But what gained the greatest respect for Walker’s field was the actual work his laboratory performed, especially in a number of spectacular cases. The “Case of the Merry Widow,” which drew prolonged international attention, concerned the 1936 murder and dismemberment of socialite Grayce Asquith. Solving the murder involved identification of blood type (from the contents of a clogged bathtub drain) and the first-ever use of a toe print (left in blood under the tub) in a criminal trial. That case was fairly simple; others were not. In 1945, a prominent lawyer was convicted of electrocuting an infant son born with Down syndrome after Walker proved that only deliberate action by the father could account for the presence of microscopic quantities of copper from an electric cord on both the infant’s body and a metal tray.

Other states sought to benefit from Walker’s expertise. As late as 1950, though already ill with Hodgkin’s disease—probably the result of inhaling benzene fumes in his own laboratory—he traveled to Maine to teach 25 state policemen about forensic science and to give evidence at the retrial of a deputy sheriff convicted of murder in 1938. Walker testified that the man’s gun—allegedly the weapon used in a very bloody bludgeoning—had, in fact, tested negative for even minute quantities of blood; the deputy was subsequently released on the grounds that he had been fraudulently convicted.

The energy, and the eagerness to invent and improve, that Walker brought to his work characterized him off the job as well. In the 1940s, he aided the war effort by cultivating large “victory gardens” and, like others with home metal lathes, making precision parts for Allied bombers. Realizing that the pH of the birth canal is critical in conception, he devised a simple chemical remedy that enabled his wife and several friends to have children—and, when his toddler son accidentally consumed arsenic by licking ant bait, he saved the child’s life by insisting that the hospital administer an untried chemical remedy that harmlessly sequestered the poison. Just before his death, he was working on a device to vacuum-dry foodstuffs and participating in the effort to launch WGBH—one of the first public-television stations in the country.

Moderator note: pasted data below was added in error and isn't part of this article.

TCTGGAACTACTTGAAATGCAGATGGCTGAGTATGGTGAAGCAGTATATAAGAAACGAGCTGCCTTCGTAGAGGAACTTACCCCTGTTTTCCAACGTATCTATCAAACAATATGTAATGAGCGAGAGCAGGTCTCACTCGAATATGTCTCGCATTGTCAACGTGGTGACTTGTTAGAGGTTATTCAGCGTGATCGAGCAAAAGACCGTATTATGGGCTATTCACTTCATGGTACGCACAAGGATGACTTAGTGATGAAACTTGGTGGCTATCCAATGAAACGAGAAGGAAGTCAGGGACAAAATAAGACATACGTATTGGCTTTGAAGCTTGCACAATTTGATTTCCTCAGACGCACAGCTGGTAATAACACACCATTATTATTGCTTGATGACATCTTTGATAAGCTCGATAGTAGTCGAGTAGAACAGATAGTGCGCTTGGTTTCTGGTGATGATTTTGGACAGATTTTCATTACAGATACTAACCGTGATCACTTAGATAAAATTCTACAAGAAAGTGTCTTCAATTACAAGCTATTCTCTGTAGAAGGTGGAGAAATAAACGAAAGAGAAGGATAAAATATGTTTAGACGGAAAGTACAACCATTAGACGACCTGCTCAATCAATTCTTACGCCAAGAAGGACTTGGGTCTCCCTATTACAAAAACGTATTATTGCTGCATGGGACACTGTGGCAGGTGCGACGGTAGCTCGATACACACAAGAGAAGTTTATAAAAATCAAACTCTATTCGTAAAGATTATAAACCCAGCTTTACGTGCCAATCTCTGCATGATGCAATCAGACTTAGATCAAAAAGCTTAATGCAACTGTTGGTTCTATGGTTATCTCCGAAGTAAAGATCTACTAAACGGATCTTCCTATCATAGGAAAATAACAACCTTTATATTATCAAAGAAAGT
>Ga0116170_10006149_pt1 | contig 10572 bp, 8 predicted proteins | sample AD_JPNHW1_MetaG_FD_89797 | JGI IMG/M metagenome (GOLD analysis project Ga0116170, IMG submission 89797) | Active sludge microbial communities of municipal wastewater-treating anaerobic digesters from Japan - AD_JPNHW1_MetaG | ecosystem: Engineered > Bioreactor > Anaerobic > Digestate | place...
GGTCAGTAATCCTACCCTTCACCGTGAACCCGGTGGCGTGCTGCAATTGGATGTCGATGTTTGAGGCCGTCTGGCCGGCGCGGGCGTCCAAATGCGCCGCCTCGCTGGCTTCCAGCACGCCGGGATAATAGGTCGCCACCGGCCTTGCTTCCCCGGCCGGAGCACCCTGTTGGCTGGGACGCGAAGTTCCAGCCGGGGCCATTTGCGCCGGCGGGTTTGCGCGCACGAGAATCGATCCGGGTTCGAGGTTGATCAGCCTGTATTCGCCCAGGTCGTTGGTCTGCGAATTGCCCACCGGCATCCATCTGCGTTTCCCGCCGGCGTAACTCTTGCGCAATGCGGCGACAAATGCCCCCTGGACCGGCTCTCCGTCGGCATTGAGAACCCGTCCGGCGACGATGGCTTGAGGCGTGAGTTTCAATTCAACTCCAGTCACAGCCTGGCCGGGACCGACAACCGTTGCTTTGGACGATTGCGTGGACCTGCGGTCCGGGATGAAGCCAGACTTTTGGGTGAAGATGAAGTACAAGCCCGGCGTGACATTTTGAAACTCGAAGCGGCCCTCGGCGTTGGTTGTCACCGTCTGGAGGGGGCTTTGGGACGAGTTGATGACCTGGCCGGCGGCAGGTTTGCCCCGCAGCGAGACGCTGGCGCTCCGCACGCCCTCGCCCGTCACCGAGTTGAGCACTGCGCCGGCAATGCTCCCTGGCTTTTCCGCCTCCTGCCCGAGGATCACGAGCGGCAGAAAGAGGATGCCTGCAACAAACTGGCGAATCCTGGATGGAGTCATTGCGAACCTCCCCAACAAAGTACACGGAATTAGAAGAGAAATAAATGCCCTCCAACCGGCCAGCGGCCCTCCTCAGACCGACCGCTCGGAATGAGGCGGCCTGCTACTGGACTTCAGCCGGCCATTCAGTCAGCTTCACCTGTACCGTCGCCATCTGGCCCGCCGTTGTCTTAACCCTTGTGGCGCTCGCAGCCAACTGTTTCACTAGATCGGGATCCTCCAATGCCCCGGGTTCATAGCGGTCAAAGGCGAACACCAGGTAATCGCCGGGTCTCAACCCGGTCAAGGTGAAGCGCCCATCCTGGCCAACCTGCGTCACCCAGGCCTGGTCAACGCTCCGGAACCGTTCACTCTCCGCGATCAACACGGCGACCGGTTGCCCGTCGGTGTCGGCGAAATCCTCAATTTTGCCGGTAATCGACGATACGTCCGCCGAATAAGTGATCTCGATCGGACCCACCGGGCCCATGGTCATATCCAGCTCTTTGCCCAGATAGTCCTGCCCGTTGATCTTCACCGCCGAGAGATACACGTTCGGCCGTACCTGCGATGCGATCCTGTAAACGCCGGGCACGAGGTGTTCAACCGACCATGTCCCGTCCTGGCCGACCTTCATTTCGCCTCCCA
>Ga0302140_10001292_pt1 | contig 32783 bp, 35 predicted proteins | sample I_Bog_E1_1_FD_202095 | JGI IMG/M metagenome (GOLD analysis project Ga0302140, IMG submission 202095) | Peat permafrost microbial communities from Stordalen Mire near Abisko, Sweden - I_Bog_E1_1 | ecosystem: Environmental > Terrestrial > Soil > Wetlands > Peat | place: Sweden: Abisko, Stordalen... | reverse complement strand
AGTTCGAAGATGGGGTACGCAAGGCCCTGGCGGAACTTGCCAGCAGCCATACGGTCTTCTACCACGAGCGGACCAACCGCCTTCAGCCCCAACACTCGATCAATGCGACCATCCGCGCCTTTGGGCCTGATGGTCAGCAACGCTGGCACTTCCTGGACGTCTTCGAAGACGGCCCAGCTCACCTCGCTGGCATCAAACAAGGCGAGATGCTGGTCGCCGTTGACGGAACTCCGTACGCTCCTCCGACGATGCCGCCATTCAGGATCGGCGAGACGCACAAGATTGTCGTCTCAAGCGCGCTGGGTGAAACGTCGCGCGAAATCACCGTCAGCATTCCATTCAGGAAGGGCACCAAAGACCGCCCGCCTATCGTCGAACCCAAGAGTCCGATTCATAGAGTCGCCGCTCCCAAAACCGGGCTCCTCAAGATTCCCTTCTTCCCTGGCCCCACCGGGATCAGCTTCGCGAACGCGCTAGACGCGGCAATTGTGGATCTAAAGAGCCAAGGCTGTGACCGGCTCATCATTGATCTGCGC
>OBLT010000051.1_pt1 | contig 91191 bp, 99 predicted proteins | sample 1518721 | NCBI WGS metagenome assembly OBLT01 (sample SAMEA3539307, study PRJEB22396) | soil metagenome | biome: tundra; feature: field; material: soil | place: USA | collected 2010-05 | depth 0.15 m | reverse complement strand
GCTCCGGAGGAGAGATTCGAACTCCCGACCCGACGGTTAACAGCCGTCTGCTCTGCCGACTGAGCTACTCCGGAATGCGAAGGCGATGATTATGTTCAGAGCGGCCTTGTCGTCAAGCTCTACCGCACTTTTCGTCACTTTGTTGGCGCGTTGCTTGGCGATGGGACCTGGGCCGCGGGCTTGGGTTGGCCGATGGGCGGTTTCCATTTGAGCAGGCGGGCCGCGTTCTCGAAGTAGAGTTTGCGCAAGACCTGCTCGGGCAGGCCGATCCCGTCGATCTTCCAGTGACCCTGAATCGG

When he died, his last words were “People are wonderful”—strange, perhaps, considering the nature of his work, but understandable given the support and enriching professional friendships he had enjoyed. (Lawyer-turned-mystery-writer Erle Stanley Gardner called him “the greatest real-life detective” he had known.) In his 18-year career, Walker had clearly established the importance of scientific crime detection, and many more states had or would soon have modern crime laboratories. An obituary in the Journal of Criminal Law and Criminology stated: “Throughout the world his methods are used, his name is known, and all men benefit.” An honor guard of police troopers from all six New England states and New York stood erect throughout his funeral service. The short, very driven, “redhead” had done a lot of living in a mere 44 years.